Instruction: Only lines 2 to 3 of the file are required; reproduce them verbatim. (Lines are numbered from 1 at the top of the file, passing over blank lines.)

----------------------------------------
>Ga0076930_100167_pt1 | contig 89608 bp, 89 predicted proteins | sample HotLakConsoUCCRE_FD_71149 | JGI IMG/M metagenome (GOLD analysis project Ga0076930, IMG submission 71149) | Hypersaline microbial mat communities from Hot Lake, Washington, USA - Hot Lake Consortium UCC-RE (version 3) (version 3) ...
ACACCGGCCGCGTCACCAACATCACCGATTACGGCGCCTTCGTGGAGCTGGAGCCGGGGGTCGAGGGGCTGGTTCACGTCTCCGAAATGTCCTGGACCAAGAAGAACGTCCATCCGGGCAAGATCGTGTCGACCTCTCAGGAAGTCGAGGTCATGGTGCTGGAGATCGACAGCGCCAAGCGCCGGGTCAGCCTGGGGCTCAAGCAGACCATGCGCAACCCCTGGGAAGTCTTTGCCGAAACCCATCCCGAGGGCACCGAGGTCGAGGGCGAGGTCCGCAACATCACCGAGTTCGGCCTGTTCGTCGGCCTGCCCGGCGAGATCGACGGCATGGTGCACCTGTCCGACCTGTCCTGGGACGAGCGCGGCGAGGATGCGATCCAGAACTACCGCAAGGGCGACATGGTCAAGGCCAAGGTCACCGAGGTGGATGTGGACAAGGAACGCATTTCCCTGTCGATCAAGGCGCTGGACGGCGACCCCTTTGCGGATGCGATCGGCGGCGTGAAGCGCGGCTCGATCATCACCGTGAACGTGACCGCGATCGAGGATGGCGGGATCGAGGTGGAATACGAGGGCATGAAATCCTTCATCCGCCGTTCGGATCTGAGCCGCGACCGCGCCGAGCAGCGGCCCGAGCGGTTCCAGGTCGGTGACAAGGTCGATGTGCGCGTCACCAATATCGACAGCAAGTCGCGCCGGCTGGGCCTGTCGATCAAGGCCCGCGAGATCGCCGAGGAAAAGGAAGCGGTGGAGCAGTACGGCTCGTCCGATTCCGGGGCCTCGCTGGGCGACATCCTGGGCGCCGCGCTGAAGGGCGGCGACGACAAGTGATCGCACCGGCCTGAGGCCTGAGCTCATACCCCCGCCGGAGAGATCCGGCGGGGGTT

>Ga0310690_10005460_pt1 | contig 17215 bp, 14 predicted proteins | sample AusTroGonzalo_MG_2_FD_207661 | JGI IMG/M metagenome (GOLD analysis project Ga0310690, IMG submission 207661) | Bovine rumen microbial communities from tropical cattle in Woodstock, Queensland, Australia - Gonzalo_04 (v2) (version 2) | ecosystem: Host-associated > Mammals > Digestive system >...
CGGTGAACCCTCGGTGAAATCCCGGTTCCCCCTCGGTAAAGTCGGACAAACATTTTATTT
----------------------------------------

ACACCGGCCGCGTCACCAACATCACCGATTACGGCGCCTTCGTGGAGCTGGAGCCGGGGGTCGAGGGGCTGGTTCACGTCTCCGAAATGTCCTGGACCAAGAAGAACGTCCATCCGGGCAAGATCGTGTCGACCTCTCAGGAAGTCGAGGTCATGGTGCTGGAGATCGACAGCGCCAAGCGCCGGGTCAGCCTGGGGCTCAAGCAGACCATGCGCAACCCCTGGGAAGTCTTTGCCGAAACCCATCCCGAGGGCACCGAGGTCGAGGGCGAGGTCCGCAACATCACCGAGTTCGGCCTGTTCGTCGGCCTGCCCGGCGAGATCGACGGCATGGTGCACCTGTCCGACCTGTCCTGGGACGAGCGCGGCGAGGATGCGATCCAGAACTACCGCAAGGGCGACATGGTCAAGGCCAAGGTCACCGAGGTGGATGTGGACAAGGAACGCATTTCCCTGTCGATCAAGGCGCTGGACGGCGACCCCTTTGCGGATGCGATCGGCGGCGTGAAGCGCGGCTCGATCATCACCGTGAACGTGACCGCGATCGAGGATGGCGGGATCGAGGTGGAATACGAGGGCATGAAATCCTTCATCCGCCGTTCGGATCTGAGCCGCGACCGCGCCGAGCAGCGGCCCGAGCGGTTCCAGGTCGGTGACAAGGTCGATGTGCGCGTCACCAATATCGACAGCAAGTCGCGCCGGCTGGGCCTGTCGATCAAGGCCCGCGAGATCGCCGAGGAAAAGGAAGCGGTGGAGCAGTACGGCTCGTCCGATTCCGGGGCCTCGCTGGGCGACATCCTGGGCGCCGCGCTGAAGGGCGGCGACGACAAGTGATCGCACCGGCCTGAGGCCTGAGCTCATACCCCCGCCGGAGAGATCCGGCGGGGGTT

>Ga0310690_10005460_pt1 | contig 17215 bp, 14 predicted proteins | sample AusTroGonzalo_MG_2_FD_207661 | JGI IMG/M metagenome (GOLD analysis project Ga0310690, IMG submission 207661) | Bovine rumen microbial communities from tropical cattle in Woodstock, Queensland, Australia - Gonzalo_04 (v2) (version 2) | ecosystem: Host-associated > Mammals > Digestive system >...